Metric analysis

Keyera Corp. (TSE:KEY) focus on improving this fundamental metric?

One of the best investments we can make is in our own knowledge and skills. With that in mind, this article will explain how we can use return on equity (ROE) to better understand a business. We will use ROE to review Keyera Corp. (TSE:KEY), as a concrete example.

ROE or return on equity is a useful tool for evaluating how effectively a company can generate returns on the investment it has received from its shareholders. In simpler terms, it measures a company’s profitability relative to equity.

Discover our latest analysis for Keyera

How to calculate return on equity?

ROE can be calculated using the formula:

Return on equity = Net income (from continuing operations) ÷ Equity

So, based on the formula above, the ROE for Keyera is:

12% = CAD$324 million ÷ CAD$2.7 billion (based on trailing 12 months to December 2021).

The “return” is the annual profit. Another way to think about this is that for every CA$1 of equity, the company was able to make a profit of CA$0.12.

Does Keyera have a good ROE?

A simple way to determine if a company has a good return on equity is to compare it to the average for its industry. However, this method is only useful as a rough check, as companies differ quite a bit within the same industry classification. As the image below clearly shows, Keyera has an ROE below the average (17%) for the oil and gas industry.

TSX: KEY Return on Equity March 2, 2022

Unfortunately, this is suboptimal. However, we believe that a lower ROE could still mean that a company has the opportunity to improve its returns through the use of leverage, provided its existing debt levels are low. A highly leveraged company with a low ROE is a whole other story and a risky investment on our books. To learn about the 2 risks we have identified for Keyera, visit our risk dashboard for free.

What is the impact of debt on ROE?

Most businesses need money – from somewhere – to increase their profits. This money can come from issuing stocks, retained earnings or debt. In the first and second case, the ROE will reflect this use of cash for investment in the business. In the latter case, the use of debt will improve returns, but will not change equity. This will make the ROE better than if no debt was used.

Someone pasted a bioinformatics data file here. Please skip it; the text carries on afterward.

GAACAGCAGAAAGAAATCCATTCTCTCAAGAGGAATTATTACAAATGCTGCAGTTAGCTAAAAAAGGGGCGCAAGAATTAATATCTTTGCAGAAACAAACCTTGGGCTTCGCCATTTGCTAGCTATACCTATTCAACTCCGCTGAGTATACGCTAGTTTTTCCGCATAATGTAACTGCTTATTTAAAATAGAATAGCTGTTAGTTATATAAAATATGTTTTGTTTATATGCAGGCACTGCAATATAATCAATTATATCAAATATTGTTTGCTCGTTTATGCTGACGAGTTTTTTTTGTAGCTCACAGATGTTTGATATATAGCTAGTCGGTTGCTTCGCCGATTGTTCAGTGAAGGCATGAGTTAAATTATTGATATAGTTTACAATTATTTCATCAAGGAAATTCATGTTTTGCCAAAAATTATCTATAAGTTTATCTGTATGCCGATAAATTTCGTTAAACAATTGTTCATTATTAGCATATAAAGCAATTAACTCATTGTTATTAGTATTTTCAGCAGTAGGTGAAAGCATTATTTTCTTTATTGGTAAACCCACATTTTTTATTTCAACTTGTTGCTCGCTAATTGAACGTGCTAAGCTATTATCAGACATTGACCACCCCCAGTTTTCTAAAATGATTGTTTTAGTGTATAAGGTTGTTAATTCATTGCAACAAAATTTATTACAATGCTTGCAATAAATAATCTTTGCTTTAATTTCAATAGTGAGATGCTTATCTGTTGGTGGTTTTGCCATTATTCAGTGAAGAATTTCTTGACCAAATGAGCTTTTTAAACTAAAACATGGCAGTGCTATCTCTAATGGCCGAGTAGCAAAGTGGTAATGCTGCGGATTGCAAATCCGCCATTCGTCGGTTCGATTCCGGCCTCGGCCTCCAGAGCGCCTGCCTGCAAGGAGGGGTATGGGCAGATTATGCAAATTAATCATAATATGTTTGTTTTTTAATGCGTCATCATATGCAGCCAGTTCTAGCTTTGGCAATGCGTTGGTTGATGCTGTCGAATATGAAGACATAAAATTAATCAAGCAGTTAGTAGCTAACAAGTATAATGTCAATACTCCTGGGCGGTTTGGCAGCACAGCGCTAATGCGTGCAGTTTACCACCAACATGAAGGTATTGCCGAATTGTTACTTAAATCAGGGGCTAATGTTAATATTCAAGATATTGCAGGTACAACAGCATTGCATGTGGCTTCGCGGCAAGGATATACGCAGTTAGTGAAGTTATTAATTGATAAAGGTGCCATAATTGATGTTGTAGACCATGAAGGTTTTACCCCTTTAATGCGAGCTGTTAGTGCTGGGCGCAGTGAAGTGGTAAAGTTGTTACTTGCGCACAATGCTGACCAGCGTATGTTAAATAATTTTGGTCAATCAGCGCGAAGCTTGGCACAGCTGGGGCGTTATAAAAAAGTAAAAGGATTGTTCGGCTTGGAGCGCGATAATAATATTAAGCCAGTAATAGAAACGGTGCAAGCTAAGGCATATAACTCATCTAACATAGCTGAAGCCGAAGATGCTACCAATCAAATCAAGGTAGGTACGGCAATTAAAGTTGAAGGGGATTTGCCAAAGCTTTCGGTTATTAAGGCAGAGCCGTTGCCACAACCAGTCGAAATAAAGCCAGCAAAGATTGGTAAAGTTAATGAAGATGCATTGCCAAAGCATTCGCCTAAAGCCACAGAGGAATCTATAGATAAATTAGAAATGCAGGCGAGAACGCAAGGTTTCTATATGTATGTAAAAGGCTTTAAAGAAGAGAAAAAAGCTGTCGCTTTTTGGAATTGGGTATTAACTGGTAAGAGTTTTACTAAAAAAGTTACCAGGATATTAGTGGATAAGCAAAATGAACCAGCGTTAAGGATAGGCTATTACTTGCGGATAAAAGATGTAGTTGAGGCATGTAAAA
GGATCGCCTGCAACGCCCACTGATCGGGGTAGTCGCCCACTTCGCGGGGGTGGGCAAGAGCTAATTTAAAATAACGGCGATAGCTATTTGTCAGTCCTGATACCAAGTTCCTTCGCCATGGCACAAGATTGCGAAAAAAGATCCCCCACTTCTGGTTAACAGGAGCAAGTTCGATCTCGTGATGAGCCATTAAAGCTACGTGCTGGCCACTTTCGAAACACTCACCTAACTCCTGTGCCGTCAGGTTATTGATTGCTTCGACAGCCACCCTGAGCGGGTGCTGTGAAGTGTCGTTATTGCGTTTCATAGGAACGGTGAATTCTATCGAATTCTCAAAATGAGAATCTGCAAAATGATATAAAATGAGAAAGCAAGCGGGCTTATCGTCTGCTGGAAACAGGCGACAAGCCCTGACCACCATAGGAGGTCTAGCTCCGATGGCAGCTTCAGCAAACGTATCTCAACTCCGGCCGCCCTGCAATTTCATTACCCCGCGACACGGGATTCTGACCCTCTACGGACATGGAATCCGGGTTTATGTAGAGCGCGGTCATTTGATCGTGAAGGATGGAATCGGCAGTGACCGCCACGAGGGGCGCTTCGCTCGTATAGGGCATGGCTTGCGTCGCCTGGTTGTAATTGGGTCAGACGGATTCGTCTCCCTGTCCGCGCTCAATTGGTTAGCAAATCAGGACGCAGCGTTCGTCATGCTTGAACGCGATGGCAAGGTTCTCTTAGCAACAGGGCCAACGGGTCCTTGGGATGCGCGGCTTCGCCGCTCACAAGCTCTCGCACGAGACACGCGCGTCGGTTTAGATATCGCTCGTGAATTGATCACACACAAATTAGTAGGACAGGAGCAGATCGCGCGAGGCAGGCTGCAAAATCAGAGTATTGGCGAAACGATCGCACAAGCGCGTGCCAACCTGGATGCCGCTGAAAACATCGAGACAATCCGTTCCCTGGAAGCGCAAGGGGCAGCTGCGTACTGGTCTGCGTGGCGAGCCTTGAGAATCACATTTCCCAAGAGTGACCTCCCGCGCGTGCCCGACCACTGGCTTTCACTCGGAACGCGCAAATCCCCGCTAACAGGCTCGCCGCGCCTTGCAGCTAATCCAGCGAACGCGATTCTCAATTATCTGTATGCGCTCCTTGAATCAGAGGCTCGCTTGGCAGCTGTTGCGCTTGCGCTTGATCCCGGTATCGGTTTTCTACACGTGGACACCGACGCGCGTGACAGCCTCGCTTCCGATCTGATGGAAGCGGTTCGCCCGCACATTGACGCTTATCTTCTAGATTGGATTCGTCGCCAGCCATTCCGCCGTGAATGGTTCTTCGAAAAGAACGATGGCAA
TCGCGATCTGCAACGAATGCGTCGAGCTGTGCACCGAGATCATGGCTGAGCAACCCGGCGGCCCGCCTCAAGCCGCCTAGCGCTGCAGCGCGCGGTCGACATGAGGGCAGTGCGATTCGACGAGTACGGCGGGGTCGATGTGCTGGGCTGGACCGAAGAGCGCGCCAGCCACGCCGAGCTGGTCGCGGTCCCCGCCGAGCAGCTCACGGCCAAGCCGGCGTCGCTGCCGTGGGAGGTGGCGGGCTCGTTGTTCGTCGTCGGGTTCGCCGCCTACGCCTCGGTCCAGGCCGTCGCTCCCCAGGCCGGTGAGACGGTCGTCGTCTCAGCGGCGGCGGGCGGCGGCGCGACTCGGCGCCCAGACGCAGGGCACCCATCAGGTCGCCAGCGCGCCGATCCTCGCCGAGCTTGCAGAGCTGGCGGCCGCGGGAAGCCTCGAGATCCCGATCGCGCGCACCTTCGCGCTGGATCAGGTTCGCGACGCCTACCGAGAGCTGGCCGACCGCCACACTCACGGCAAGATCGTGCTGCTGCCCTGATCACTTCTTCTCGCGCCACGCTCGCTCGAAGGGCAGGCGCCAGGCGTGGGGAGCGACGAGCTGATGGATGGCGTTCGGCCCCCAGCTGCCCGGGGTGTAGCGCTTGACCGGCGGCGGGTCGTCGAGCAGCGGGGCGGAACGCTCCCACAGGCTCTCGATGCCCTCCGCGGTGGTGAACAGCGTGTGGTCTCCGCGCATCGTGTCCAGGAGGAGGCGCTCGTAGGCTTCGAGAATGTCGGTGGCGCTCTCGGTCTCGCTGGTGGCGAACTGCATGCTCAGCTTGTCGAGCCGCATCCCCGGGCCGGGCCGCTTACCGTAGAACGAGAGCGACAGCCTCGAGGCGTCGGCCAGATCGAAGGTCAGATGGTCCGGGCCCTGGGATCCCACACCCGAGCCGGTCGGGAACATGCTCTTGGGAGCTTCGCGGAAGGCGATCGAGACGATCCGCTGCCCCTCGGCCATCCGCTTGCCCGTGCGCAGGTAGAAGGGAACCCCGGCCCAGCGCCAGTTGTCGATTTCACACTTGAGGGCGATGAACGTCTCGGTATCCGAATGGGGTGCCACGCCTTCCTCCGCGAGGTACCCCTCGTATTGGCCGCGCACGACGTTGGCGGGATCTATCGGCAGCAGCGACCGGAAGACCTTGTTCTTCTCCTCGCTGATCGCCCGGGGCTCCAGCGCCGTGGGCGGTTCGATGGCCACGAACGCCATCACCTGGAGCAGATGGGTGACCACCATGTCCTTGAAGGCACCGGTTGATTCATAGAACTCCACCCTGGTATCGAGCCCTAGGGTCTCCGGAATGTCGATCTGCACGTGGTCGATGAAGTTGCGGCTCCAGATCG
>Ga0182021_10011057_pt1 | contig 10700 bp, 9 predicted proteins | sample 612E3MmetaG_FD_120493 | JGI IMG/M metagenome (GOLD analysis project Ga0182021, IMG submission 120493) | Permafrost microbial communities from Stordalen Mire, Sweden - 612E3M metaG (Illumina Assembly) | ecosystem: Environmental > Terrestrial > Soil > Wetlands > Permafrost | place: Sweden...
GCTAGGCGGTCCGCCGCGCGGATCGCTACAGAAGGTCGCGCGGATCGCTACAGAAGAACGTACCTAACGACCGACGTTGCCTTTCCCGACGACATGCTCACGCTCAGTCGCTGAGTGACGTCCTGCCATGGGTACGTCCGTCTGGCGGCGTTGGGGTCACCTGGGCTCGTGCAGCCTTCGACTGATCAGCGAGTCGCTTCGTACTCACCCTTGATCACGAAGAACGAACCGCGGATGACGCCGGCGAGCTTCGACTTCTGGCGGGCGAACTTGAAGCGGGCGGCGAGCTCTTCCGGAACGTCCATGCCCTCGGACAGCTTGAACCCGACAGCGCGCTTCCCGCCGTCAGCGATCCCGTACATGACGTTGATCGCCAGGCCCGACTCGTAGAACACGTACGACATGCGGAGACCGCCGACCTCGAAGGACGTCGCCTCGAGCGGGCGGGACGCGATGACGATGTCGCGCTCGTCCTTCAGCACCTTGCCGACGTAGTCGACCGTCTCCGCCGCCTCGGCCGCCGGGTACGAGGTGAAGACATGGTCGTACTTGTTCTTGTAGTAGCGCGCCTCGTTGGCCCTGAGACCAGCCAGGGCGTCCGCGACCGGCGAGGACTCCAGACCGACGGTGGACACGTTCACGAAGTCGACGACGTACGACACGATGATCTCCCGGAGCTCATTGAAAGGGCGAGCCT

Keyera’s debt and its ROE of 12%

Keyera is clearly using a high amount of debt to boost returns, as it has a leverage ratio of 1.32. There’s no doubt that its ROE is decent, but the company’s sky-high debt isn’t too exciting to see. Debt brings additional risk, so it’s only really worth it when a business is generating decent returns.

Summary

Return on equity is a way to compare the business quality of different companies. A company that can earn a high return on equity without going into debt could be considered a high quality company. If two companies have the same ROE, I would generally prefer the one with less debt.

But when a company is of high quality, the market often gives it a price that reflects that. It is important to consider other factors, such as future earnings growth and the amount of investment needed in the future. You might want to take a look at this data-rich interactive chart of the company’s forecast.

If you’d rather check out another company – one with potentially superior finances – then don’t miss this free list of attractive companies, which have a high return on equity and low debt.

This Simply Wall St article is general in nature. We provide commentary based on historical data and analyst forecasts only using unbiased methodology and our articles are not intended to be financial advice. It is not a recommendation to buy or sell stocks and does not take into account your objectives or financial situation. Our goal is to bring you targeted long-term analysis based on fundamental data. Note that our analysis may not take into account the latest announcements from price-sensitive companies or qualitative materials. Simply Wall St has no position in the stocks mentioned.